are ( -morphisms such that f = gh then (cong(h),ih) < (cong(f),ir).

    Furthermore if g is a monomorphism then (cong(h),ih) (cong(f),if).

    Proof. Since hrlih = h 2ih it follows that ghrlih = ghT2ih so that

    fTlih = fT2ih. Thus there exists a morphism k from cong(h) to cong(f)

    for which ifk = ih. Whence (cong(h),ih) < (cong(f),if).

    If g is a monomorphism then f'lif = fn2if = ghl1if = ghr2if

    implies that hTlif = hi 2if. Thus there exists a morphism k* from cong(f)

    to cong(h) for which ihk* = i,, whence (cong(f),if) < (cong(h),ih). Con-

    sequently (cong(f),if) = (cong(h),ih).


    2.12. Proposition. If ( has coequalizers and f is a I -morphism from

    X to Y and if (f*,Z) is the coequalizer of Tiif and r2if then cong(f)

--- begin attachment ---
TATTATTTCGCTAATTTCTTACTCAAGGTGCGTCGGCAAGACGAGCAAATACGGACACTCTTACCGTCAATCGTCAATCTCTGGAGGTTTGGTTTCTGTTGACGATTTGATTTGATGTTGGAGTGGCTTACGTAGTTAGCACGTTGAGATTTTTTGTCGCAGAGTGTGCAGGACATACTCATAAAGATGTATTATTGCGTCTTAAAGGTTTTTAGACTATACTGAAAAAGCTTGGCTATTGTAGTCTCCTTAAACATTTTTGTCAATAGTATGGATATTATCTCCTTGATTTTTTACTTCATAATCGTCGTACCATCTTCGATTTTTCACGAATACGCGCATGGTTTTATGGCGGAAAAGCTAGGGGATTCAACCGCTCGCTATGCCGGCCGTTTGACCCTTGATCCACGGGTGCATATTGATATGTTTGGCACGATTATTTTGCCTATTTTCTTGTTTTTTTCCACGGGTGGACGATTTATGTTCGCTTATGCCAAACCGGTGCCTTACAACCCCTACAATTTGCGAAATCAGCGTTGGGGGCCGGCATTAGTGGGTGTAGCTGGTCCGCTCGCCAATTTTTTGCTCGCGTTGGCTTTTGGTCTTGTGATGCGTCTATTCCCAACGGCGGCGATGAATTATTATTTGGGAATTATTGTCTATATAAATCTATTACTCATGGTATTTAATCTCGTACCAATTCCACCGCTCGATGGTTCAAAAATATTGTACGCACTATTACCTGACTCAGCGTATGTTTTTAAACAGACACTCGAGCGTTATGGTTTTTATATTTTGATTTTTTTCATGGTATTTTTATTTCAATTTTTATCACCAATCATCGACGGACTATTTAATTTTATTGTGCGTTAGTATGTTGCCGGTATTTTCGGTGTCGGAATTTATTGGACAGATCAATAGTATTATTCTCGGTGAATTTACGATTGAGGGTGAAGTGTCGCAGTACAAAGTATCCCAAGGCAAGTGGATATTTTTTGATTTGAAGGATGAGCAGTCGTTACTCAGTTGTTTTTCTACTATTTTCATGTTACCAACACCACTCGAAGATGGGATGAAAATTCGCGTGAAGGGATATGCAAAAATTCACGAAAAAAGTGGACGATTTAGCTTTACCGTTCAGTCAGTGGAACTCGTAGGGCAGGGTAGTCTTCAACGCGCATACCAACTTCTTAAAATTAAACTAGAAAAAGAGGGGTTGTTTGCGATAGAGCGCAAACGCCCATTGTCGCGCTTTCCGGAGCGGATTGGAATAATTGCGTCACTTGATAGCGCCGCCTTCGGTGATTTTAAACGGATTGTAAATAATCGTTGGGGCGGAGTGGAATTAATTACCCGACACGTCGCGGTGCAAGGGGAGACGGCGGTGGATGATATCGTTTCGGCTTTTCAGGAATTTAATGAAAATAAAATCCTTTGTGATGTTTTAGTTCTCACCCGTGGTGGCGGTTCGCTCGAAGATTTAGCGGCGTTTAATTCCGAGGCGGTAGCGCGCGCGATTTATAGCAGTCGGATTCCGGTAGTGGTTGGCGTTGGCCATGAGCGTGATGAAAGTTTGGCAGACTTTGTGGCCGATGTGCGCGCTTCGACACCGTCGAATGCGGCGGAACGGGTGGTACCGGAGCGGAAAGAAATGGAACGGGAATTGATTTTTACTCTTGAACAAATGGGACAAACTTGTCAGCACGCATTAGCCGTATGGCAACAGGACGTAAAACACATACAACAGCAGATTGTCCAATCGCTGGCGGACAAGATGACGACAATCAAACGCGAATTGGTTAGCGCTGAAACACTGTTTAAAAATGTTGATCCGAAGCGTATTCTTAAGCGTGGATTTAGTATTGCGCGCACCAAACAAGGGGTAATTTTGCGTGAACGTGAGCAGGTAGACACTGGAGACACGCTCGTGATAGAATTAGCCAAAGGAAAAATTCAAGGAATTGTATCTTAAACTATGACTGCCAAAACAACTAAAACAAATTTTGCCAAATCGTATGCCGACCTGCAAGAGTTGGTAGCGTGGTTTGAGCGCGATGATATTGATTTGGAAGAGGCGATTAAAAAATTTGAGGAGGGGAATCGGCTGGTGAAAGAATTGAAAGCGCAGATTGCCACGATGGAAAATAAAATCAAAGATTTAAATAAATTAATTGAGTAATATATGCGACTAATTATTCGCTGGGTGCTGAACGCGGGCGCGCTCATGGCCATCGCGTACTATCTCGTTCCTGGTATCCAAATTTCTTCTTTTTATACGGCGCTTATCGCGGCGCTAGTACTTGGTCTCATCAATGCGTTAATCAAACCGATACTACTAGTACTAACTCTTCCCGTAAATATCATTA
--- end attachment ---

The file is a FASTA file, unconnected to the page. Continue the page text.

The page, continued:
and cong(f*) are isomorphic relations on X.

    Proof. Since fnif fiT2if then by the definition of coequalizer there









    exists a morphism k* from Z to Y for which k'f* = f. Since

    f*li = f2if it follows that flif = k*f*rri = k*f*if =

    fr 2i ,. Thus there exists a morphism k from cong(f*) to cong(f) for

    which i k = i Consequently (cong(f*),if,) : (cong(f)i ).
    f f C f
    Now since f* is the coequalizer of r if and i2 i then

    f*7lr i f2r i Hence there exists a morphism k' from cong(f) to

    cong(f*) for which i fk' = i Consequently (cong(f),if) <

    (cong(f*),if,).


    2.13. Proposition. If is complete and 0 is a family of congruences

    on X generated by morphisms f: X ---->Y and if (,r1,p) (A ,iX) then

    the unique morphism 0 from X to TT Y such that rfO = f, is a monomor-

    phism.